In commemoration of the 50th anniversary of the 1963 March on Washington for Jobs and Freedom, and the 150th anniversary of the Emancipation Proclamation, the National Museum of Women in the Arts on July 16 hosted a “Town Hall on Artistry, Creativity, and Civil Rights,” a panelist discussion on art, artistic inspiration, and the creative influences drawn from the civil rights era.
Hosted by CNN political analysis Jamal Simmons, the discussion featured acclaimed painter, quilter and former economist for the Environmental Protection Agency, Avis Collins Robinson, civil rights filmmaker Keith Beauchamp, and world renowned painter, mixed media sculptor, and author Faith Ringgold. Panelists shared their stories with audiences, speaking passionately of their experiences with the civil rights movement and how it shaped their artwork.
“When I create my art, I don’t care what anyone thinks,” Robinson told the audience. “Art is truly the purest form of your expression and use of freedom of speech. Art can never be silenced.”
Born and raised in Montgomery County, Maryland, Robinson grew up very much aware of the social and racial tensions felt throughout the nation. An avid collector of U.S. slavery documents and artifacts, Robinson drew from her collections the very inspiration for her artwork.
“Slavery really pissed me off,” professed Robinson. “My art comes from anger.”
Raised in Baton Rouge, La., Beauchamp grew up knowing all-too-well the harrowing story of Emmett Louis Till. After being assaulted in his own youth by a police officer for dancing with a White friend, Beauchamp was determined to take action. Initially setting out to pursue a career as a civil rights attorney, Beauchamp came across filmmaking, seeing it as a means of exposing civil injustices. He founded Till Freedom Come Productions in 1999 in honor of Emmett Till and is the host for Investigation Discovery’s “Injustice Files,” and has produced a documentary, “The Untold Story of Emmett Louis Till.”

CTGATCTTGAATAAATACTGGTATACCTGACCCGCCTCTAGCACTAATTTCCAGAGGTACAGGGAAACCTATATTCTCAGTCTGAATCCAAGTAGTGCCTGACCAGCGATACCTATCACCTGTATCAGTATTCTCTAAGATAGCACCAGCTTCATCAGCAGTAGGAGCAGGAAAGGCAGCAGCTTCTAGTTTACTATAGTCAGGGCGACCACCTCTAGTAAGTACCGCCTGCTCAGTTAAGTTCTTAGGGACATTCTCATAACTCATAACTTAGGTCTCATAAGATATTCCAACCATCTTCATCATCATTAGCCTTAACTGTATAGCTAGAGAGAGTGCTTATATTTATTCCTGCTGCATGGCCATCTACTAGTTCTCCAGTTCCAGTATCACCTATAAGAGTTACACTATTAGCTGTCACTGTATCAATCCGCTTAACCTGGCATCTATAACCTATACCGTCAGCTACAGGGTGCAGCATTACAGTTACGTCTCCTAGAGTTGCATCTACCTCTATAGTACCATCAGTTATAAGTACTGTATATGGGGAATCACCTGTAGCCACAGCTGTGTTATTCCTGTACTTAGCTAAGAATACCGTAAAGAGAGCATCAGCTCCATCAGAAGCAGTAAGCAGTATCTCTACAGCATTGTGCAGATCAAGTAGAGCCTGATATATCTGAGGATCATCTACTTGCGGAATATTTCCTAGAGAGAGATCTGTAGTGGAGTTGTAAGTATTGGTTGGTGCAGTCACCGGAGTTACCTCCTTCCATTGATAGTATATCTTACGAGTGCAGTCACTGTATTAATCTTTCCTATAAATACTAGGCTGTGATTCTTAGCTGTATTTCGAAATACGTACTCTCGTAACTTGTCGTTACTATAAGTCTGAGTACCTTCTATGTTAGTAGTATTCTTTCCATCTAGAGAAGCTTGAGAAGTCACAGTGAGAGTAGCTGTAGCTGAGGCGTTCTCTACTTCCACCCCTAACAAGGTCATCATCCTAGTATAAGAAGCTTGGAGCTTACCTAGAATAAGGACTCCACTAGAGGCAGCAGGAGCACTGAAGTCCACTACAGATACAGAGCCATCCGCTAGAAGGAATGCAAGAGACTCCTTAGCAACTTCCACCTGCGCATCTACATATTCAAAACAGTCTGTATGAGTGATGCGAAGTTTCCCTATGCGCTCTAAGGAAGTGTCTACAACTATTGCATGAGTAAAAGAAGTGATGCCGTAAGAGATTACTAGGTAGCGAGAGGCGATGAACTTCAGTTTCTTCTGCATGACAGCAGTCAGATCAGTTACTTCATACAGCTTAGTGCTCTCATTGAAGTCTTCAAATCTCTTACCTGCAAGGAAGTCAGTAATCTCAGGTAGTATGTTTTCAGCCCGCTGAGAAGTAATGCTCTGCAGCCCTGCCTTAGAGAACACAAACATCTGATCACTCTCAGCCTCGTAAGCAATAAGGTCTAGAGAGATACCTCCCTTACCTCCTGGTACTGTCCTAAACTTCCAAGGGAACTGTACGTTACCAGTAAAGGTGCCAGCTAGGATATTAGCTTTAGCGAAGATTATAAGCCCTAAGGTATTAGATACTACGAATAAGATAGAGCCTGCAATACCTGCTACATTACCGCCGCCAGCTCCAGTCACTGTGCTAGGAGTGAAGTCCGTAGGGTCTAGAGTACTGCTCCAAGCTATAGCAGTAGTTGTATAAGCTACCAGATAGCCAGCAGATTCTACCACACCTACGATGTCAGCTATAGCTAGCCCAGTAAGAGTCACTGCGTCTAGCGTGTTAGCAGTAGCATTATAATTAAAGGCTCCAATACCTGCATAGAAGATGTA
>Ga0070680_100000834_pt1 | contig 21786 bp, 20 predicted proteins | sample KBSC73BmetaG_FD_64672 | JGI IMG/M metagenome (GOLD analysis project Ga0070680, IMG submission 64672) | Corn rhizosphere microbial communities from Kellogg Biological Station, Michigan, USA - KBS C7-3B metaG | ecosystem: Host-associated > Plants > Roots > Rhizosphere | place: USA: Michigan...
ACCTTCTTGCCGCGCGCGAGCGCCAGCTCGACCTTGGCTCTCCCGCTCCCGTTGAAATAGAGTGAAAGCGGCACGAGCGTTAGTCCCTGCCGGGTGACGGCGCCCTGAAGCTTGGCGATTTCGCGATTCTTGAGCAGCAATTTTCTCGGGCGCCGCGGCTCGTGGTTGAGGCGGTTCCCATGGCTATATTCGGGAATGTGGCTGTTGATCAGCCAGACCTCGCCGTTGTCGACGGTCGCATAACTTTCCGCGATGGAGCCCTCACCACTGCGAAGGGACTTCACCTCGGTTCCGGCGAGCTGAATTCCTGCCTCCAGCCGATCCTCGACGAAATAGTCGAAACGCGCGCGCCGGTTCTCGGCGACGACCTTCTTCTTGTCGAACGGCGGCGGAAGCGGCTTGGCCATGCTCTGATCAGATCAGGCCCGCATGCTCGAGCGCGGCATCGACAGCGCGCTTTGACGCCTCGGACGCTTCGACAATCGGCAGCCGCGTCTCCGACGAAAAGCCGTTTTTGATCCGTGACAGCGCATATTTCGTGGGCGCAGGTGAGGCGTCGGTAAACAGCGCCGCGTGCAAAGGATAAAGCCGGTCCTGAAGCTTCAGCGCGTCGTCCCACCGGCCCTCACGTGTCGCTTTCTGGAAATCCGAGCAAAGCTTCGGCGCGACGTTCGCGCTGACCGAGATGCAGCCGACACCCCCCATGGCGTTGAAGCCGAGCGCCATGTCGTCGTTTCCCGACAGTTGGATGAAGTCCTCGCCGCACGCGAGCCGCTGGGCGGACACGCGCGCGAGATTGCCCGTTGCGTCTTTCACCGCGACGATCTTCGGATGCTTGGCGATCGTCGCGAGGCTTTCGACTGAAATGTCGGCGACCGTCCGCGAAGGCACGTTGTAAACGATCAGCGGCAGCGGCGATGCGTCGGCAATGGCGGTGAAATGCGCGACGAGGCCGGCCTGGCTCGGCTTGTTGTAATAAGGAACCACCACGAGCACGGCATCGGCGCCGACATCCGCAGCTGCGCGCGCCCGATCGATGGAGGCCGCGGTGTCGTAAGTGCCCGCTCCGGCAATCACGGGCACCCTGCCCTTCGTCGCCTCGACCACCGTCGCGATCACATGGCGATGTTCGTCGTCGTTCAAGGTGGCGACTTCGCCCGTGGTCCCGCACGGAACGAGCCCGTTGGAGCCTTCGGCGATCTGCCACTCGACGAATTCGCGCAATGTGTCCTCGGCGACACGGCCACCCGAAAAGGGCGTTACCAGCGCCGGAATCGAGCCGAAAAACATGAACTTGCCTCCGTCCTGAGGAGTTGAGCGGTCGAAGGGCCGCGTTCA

“I use filmmaking as a platform for change,” Beauchamp said. “I deal with things mainstream media is afraid to touch.”
The 82-year-old award-winning painter, author, and political artist Ringgold dazzled audiences with stories of her early years as a political artist. “No one was doing or interested in political art back then”, said Ringgold, “they only wanted abstracts.” Ringgold recalled an incident in the late 1950’s where, upon bringing her painted landscapes and portrait pieces to a gallery, the museum’s art director accused her of forgery. “You didn’t paint these” the art director told her.
Ringgold would later take the director’s words to mean, “why would you simply paint this, when your people and country are in the midst of such social, political and racial unrest?” Ringgold said she realized then power and importance of self-expression through art. Her featured exhibit in the festival, “American People, Black Light,” will be shown until Nov. 10 at the National Museum of Women in the Arts.
“Art is about telling your story,” Ringgold said. “You have to speak from your own experiences.”
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